Seventeenth century Lancashire seems to have been regarded as a reliable source of supernatural follies. Ben Jonson has Satan tell the naïve devil Pug (in The Devil is an Ass) that he might cope adequately with being the diabolic familiar of some Lancashire witch, but street-wise London is out of the question.
I have been looking at Zachary Taylor’s The devil turn'd casuist, or, The
cheats of Rome laid open (1696), obviously a late 17th century text, but it contains an anecdote dated back by the author to the mid-century. It concerns that time-honoured device for high-pressure proselytizing, an exorcism. The Catholic priest conducting the exorcism wanted to put on a good show, and seems to have been willing to help things along a little: it came down to a conjuring trick, with misdirection of the audience, and an accomplice.
Who bungled it:
“Between 30 and 40 years ago I am told there was another Exorcism as this, in the same place, for it is a Nest of Papists. And when the Devil was to go out, he said he would have a living soul with him, which frighted the poor People sadly, and made them Sweat and Sigh, not knowing whom he would have. But the Priest manfully withstood him, and would not suffer him to touch any Soul there. This was a little comfort to them. Then the Devil would have some other living Creature, a Cock or Hen, &. But the Priest thought that too good a Morsel for the Devil, and would not allow it him. In short the Priest would allow him nothing but three broken pieces of a Tobaco-pipe, which he laid upon a Trencher on the Table, and when he went, he was to take them, as a sign of his Departure. When the minute was at hand, the Priest makes a bustle, and cries out now He comes, He comes, He comes, &c. and by this means (which is right Leger-de-main) calls the People’s eyes from off the Trencher to the Demoniack, and an hand came behind over the Table, and catch’d at the pieces of the Pipe, but unluckily got but two, the third slipping off the Trencher, which a Protestant took up. And when the Priest told them that they might know by what they saw that the Devil was gone out. Yes saith the Protestant perhaps he is, but he is better than his word, for he hath left one piece of his pipe behind him, and here it is. This I had from a neighbouring Clergy-man, who is rector of the Parish where the person lived that took up the Pipe, and who had it from his own Mouth.”
The set-up here was to have the fragments of pipe stem seem to have disappeared as evidence of the departure of the exorcised devil. There’s a parallel in the exorcisms reported from 1696. The demoniac is named as Thomas Ashton, a weaver from the parish of Wigan. In his case, the signal of the devil’s departure was that one of the diamond-shaped panes of glass (a ‘quarrel’) in the window would vanish. But the exorcists realise that they have too much attention fixed on the window from the very people they want to convert, the local Protestants. Nor do they seem to have a notion of misdirecting attention at the crucial instant, so they abandon the plan:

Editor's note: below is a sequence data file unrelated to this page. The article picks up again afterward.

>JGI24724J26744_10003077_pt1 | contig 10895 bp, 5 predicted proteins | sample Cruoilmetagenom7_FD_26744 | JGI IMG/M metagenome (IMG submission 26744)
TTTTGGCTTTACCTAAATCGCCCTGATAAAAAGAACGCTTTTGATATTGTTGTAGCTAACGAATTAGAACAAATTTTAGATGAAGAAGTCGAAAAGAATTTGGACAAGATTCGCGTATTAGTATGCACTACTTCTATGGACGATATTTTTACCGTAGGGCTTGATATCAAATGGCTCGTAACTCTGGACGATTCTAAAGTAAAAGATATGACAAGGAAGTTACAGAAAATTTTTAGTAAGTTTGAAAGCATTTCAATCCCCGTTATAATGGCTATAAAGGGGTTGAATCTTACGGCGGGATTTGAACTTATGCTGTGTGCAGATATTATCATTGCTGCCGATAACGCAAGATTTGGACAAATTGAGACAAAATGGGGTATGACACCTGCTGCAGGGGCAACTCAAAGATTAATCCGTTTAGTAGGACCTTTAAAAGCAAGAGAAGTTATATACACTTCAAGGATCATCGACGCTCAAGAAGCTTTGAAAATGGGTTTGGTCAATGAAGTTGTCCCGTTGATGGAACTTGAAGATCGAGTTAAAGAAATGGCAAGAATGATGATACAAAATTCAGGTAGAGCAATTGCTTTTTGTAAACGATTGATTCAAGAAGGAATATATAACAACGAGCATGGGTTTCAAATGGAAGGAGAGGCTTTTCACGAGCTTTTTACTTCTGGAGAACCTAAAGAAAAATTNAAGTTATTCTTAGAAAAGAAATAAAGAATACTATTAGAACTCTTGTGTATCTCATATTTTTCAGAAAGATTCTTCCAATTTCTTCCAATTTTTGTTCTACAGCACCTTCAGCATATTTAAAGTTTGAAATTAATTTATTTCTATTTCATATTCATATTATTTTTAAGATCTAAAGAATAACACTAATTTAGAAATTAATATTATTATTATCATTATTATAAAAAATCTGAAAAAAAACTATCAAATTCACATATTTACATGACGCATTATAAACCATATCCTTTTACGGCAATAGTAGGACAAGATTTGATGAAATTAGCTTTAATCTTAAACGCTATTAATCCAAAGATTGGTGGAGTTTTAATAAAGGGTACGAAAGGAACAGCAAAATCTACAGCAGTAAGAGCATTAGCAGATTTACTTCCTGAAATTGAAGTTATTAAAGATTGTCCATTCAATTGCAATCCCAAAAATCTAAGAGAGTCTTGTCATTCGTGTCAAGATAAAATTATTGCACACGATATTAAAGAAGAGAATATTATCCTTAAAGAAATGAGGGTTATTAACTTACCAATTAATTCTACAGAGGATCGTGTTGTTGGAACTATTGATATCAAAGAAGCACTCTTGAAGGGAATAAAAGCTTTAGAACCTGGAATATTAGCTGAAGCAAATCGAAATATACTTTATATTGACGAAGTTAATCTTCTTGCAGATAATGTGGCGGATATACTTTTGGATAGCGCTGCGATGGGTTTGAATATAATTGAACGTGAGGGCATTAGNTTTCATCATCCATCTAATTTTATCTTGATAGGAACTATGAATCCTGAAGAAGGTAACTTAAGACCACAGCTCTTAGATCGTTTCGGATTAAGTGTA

“All the People, especially the Protestants cast their eyes upon the Window, and the Quarrel out of which he was to go, and take it with him. But whether the peoples eyes being fixt upon the Quarrel might make them apprehensive, that they would discover the Trick by discerning how the quarrel was conveyed away (for the priests Elbows were often very near it: but whether it was this or something else I know not; but neither the Devil nor the quarrel went.”
This particular exorcism did not run smoothly: the weaver Ashton had been primed with some Latin, but the attempted impressive execration of the devil in the learned tongue faltered when the priest himself forgot the Latin for a toad, and had to be prompted by a spectator, while another Protestant observer, getting drawn in, enthusiastically joined in with speaking to the devil in Latin: he wanted to see the devil’s tongue (actually blackened either by dye or thumb pressure, says Taylor), and cried out ‘Verte ad me’, ‘Turn towards me!’, which Ashton did not understand, and ignored.
The pamphlet runs together various follies of this kind. In this final story, a Mrs Ditchfield is the target for conversion, and the fake demoniac is a maid servant called Alice Pennington, a convert and a willing (if rather giggly and transparent) accomplice. A ‘good understanding Protestant’, William Smith, sets about demonstrating that what seems wonderful in the possessed maid is less remarkable when performed with equal aptitude by himself:
“in a little time they gained upon her (Mrs Ditchfield), and she began to tell Mr Smith of the virtue of the Holy-Water, and what strange effects it wrought on the Demoniack, of which she could desire that he might be a witness; and so to the Maid they went, and she sprinkled Holy-Water in her face, and the Maid spit at her, Oh (saith she) do not you see what a strange power is in the Holy-Water? Yes (saith Mr. Smith) and pray will you try it upon me; and with some persuasions she was prevail’d with to make the Experiment on him, and she flung Holy-Water on his face, and he spit in her face; and she flung again, and he spit again, what do you mean saith she; O what Strange power saith he, is there in this Holy-Water, but Dear Mrs, saith he, do you not plainly see that all this is only to delude and abuse you, I am heartily sorry for you; she made him no reply, for they had now prevail’d upon her.”
(Image from Histoires prodigieuses et memorables, 1598
Slide 64 )